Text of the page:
Res. Plant Dis > Volume 22(2); 2016 > Article
Aktaruzzaman, Afroz, Kim, and Shin: First Report of Gray Mold Disease of Sponge Gourd (Luffa cylindrica) Caused by Botrytis cinerea in Korea


In October 2014, an occurrence of gray mold was observed on young fruits of sponge gourd (Luffa cylindrica) in Sachunmun, Gangneung, South Korea. Symptoms included abundant mycelia growth with gray conidia on young fruits and finally rotting the fruits. The fungus was isolated from symptomatic fruits and its pathogenicity was confirmed. Based on the morphological features and sequence analysis of ITS-5.8S rDNA, G3PDH, HSP60, and RPB2 genes, the pathogen was identified as Botrytis cinerea Pers. This is the first report of gray mold caused by B. cinerea on L. cylindrica in Korea.


Sponge gourd (Luffa cylindrica L.) is a tropical and subtropical vegetable belongs to the family Cucurbitaceae. Luffa gourds are grown primarily for their fibrous tissue skeleton, which is commonly used as scrubbers, cleaning pads or bath sponges, but green immature fruits were cooked as vegetable and eaten as squash or substituted for cucumber in salads (Oboh and Aluyor, 2009). Botrytis cinerea (teleomorph Botryotinia fuckeliana) is an air borne, ubiquitous filamentous fungal pathogen and may cause gray mold on a variety of dicotyledonous plants, including many vegetables, fruits, ornamental flowers, and greenhouse plants (Elad, 1997; Jarvis, 1977). The pathogen is a necrotroph, inducing host cell death resulting in serious damage to plant tissues culminating in rot of the plant (Govrin and Levine, 2000; Staats et al., 2005). Botrytis infections are favored by a cool weather, rainy spring season and summer temperatures of approximately 15°C (60°F). Gray mold can be particularly damaging when rainy and/or damp weather occurs over several days. Since 2014, gray mold of sponge gourd caused by B. cinerea has been found at different locations in Korea. The aim of the present study was to identify the causal agent associated with gray mold observed on sponge gourd in Korea, based on culture characteristics, molecular phylogenetics, and pathogenicity.

Isolation of the fungi and pathogenicity test

In October 2014, several young fruits exhibiting symptoms with gray mold were observed in Sachunmun, Gangneung, Gangwon Province, Korea. Symptoms included abundant mycelia growth with gray conidia on young fruits and finally rotting the fruits (Fig. 1A). Diseased fruit tissue was excised and surface sterilized by immersion in 0.1% sodium hypochlorite (NaOCl) for 1 minute, rinsed three times with sterilized distilled water, placed on potato dextrose agar (PDA; Difco, Detroit, MI, USA) plates, and incubated at 20°C±2°C.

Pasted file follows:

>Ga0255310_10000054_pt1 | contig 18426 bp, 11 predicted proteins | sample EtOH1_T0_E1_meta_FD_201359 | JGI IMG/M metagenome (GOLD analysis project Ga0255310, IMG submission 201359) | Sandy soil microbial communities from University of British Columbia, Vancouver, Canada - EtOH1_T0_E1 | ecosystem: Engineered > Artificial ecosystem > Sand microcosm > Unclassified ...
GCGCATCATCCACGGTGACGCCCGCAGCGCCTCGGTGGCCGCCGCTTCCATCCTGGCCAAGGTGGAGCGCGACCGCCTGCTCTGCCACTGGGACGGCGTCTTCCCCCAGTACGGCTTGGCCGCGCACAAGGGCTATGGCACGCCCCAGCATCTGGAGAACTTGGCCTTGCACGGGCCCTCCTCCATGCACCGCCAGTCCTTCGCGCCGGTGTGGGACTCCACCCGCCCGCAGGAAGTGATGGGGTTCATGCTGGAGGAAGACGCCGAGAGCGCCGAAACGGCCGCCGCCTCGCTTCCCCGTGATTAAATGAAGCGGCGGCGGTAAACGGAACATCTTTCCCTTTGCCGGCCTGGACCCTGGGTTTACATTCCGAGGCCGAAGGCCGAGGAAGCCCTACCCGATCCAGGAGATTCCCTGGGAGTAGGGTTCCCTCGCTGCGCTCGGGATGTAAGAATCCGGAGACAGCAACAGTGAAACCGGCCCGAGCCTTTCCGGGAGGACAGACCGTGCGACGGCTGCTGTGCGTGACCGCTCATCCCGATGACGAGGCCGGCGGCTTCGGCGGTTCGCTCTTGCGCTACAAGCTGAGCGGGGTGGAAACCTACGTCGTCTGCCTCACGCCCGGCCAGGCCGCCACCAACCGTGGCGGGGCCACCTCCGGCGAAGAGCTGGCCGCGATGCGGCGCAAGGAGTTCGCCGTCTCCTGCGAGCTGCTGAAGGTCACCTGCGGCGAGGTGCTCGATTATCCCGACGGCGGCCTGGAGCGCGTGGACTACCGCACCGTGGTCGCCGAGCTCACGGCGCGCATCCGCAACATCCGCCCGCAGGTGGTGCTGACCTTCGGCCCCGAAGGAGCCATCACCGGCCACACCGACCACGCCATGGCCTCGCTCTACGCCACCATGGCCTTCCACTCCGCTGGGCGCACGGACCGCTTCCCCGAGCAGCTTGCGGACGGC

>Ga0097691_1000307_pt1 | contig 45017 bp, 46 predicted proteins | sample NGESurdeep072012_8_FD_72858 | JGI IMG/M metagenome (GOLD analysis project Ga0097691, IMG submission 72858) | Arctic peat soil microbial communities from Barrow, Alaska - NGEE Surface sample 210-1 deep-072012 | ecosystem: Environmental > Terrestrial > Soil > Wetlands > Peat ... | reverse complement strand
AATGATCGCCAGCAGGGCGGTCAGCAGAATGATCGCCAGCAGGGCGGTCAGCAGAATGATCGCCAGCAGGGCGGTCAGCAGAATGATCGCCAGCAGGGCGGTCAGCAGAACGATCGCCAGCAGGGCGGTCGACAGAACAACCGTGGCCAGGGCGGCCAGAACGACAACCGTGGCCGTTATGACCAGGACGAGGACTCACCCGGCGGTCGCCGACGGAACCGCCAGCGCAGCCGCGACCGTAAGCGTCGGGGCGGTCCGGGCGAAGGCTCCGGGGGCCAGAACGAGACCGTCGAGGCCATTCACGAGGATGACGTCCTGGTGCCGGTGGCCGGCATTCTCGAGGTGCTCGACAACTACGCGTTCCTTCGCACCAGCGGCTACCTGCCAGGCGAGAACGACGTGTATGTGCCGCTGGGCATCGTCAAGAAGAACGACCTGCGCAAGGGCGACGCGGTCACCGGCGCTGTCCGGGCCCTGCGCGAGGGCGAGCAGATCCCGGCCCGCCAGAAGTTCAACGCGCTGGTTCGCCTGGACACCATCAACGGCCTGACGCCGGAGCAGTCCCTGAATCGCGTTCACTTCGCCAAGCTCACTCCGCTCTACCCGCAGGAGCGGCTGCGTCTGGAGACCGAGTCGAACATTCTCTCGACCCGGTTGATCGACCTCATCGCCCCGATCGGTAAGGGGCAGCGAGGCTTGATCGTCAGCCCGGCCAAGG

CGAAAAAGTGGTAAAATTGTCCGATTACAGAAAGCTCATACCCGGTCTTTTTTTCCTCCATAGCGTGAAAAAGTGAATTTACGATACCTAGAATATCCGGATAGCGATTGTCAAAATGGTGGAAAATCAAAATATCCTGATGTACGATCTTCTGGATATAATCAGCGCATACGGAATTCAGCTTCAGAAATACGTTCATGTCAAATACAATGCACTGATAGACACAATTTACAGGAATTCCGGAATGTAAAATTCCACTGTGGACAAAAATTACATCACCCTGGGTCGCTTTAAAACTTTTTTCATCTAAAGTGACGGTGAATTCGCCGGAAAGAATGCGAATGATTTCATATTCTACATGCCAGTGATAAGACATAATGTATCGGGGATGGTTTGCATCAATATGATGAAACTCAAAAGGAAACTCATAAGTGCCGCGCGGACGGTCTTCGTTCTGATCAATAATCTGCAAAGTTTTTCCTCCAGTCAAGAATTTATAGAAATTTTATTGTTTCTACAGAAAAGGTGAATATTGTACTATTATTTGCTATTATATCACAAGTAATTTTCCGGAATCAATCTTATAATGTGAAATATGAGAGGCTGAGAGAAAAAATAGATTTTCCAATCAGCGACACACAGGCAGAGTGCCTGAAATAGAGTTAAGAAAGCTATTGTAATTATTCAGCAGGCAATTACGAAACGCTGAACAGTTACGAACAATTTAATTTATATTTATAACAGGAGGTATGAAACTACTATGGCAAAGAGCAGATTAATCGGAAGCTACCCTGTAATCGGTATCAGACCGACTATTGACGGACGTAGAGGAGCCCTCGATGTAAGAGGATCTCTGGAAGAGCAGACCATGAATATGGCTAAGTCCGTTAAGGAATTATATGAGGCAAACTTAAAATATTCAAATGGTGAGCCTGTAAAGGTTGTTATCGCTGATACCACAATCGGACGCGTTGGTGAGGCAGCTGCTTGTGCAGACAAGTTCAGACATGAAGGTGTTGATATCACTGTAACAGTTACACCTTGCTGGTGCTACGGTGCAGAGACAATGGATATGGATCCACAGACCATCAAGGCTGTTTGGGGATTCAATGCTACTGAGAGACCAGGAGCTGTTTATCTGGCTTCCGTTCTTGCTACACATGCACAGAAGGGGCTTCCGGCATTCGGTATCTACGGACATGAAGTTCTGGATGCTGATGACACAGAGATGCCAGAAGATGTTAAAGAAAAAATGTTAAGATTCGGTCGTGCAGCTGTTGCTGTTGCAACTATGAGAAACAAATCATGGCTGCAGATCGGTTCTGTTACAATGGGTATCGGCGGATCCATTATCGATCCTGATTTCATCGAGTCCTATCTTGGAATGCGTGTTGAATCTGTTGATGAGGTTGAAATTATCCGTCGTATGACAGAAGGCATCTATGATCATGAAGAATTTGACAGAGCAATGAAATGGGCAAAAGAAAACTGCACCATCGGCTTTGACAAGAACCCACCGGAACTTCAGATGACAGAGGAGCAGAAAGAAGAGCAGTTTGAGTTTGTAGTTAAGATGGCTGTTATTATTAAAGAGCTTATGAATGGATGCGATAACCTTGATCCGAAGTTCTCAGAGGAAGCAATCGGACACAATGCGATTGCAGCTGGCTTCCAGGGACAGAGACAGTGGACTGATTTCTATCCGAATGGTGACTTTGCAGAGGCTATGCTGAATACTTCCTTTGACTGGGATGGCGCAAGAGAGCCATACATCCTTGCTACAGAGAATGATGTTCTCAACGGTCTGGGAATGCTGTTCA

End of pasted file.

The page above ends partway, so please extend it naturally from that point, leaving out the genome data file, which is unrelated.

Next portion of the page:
Fig. 1
Gray mold caused by Botrytis cinerea on sponge gourd (Luffa cylindrica). (A) Young fruit damaged by gray mold. (B) Gray mold developed 7 days after artificial inoculation. (C) Two-week-old colony of B. cinerea on potato on potato dextrose agar. (D) Conidia. (E, F) Conidiophore and conidia of B. cinerea (scanning electron microscopy).
To conduct the pathogenicity test, inoculum was prepared by harvesting conidia from 2-week-old cultures on PDA. A conidial suspension (2×106 conidia/ml) was sprayed onto 3 young fruits that were wounded by piercing with a sterilized needle. Another 3 wounded fruits were sprayed with sterilized water, serving as controls. Inoculated all fruits were sealed in a plastic bags that had been sprayed with water on the inside to maintain high humidity and incubated in growth chamber at 20°C±2°C. After 7 days, blackish gray mycelia with abundance conidia were developed on inoculated fruits (Fig. 1B); whereas control fruits remained symptomless. The pathogenicity test was carried out twice with similar results. The pathogen was successfully re-isolated from inoculated fruits, fulfilling Koch's postulates. The results showed that B. cinerea was the causal agent of the disease.

DNA extraction, polymerase chain reaction (PCR) amplification, and sequence analysis